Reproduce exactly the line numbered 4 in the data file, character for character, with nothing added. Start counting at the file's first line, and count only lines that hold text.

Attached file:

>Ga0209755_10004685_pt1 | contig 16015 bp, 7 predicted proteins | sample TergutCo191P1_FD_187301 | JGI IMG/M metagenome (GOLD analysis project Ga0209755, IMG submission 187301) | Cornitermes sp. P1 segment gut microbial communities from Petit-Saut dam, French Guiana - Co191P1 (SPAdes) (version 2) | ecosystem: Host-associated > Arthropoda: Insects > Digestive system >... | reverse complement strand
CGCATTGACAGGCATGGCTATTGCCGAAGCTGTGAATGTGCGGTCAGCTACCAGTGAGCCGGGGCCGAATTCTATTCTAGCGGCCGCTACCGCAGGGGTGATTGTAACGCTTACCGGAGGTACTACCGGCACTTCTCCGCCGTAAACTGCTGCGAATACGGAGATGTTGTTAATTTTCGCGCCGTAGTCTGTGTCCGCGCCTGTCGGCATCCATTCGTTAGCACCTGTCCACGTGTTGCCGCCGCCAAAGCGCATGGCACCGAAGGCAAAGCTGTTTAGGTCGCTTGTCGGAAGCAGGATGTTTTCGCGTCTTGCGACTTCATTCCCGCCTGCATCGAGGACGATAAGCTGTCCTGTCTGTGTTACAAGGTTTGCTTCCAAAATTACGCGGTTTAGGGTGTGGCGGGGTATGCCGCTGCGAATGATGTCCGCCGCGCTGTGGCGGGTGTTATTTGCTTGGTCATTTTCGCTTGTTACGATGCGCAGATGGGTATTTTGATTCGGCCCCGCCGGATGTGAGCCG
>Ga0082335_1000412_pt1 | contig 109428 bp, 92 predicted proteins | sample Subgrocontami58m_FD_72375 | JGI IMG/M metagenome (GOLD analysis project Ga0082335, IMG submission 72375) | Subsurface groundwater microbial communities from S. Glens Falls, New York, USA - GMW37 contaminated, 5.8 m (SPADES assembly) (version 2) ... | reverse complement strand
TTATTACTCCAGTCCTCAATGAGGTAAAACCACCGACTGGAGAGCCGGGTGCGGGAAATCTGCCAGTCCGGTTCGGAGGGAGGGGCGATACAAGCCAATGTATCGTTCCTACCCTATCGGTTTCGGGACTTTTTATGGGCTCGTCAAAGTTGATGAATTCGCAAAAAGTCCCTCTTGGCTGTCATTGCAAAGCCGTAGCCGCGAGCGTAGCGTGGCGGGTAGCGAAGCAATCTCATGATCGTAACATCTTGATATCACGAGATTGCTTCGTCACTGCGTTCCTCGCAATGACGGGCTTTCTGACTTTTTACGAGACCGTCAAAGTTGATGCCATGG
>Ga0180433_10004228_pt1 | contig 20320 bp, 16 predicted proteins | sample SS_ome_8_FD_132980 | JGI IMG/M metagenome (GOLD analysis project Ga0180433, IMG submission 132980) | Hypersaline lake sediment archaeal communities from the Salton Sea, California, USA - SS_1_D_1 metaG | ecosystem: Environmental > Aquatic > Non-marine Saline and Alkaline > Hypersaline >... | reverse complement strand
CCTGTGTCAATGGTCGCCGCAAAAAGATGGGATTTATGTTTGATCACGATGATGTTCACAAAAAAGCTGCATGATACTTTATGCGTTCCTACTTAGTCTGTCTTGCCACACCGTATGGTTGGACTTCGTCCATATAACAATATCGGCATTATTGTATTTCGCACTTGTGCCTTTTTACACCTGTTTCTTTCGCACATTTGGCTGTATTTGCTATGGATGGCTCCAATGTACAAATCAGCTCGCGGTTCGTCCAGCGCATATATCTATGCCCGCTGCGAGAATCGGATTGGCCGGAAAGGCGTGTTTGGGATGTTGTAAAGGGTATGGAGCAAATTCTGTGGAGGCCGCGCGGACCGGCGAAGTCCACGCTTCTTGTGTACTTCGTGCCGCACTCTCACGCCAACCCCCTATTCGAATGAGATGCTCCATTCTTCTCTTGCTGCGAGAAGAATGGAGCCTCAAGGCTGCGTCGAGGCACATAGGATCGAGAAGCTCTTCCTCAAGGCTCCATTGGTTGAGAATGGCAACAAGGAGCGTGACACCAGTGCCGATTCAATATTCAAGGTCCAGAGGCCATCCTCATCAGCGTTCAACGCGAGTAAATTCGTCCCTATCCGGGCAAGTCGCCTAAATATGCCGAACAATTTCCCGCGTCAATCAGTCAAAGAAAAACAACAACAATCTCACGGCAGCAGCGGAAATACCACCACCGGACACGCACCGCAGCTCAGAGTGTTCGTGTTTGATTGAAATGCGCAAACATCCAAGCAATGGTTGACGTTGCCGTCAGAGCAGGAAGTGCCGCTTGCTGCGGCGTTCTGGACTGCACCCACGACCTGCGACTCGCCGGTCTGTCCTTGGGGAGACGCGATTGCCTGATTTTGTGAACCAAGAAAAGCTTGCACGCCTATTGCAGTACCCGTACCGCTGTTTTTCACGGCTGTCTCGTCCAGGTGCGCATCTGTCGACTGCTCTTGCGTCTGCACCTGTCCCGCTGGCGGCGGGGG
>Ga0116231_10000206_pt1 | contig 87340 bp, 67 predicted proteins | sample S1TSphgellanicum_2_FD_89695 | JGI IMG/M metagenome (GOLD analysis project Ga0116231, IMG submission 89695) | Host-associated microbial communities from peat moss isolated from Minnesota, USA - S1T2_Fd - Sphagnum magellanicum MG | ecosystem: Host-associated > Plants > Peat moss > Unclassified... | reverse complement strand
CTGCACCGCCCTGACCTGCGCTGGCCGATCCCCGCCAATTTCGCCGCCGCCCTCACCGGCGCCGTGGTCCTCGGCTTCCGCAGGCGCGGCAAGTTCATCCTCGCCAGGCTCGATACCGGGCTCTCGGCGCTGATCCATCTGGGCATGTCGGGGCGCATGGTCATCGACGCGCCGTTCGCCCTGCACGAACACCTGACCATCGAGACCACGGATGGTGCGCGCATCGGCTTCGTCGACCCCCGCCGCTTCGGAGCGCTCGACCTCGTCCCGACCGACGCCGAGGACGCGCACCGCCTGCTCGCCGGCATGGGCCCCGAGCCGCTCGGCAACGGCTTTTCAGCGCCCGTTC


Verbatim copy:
TTATTACTCCAGTCCTCAATGAGGTAAAACCACCGACTGGAGAGCCGGGTGCGGGAAATCTGCCAGTCCGGTTCGGAGGGAGGGGCGATACAAGCCAATGTATCGTTCCTACCCTATCGGTTTCGGGACTTTTTATGGGCTCGTCAAAGTTGATGAATTCGCAAAAAGTCCCTCTTGGCTGTCATTGCAAAGCCGTAGCCGCGAGCGTAGCGTGGCGGGTAGCGAAGCAATCTCATGATCGTAACATCTTGATATCACGAGATTGCTTCGTCACTGCGTTCCTCGCAATGACGGGCTTTCTGACTTTTTACGAGACCGTCAAAGTTGATGCCATGG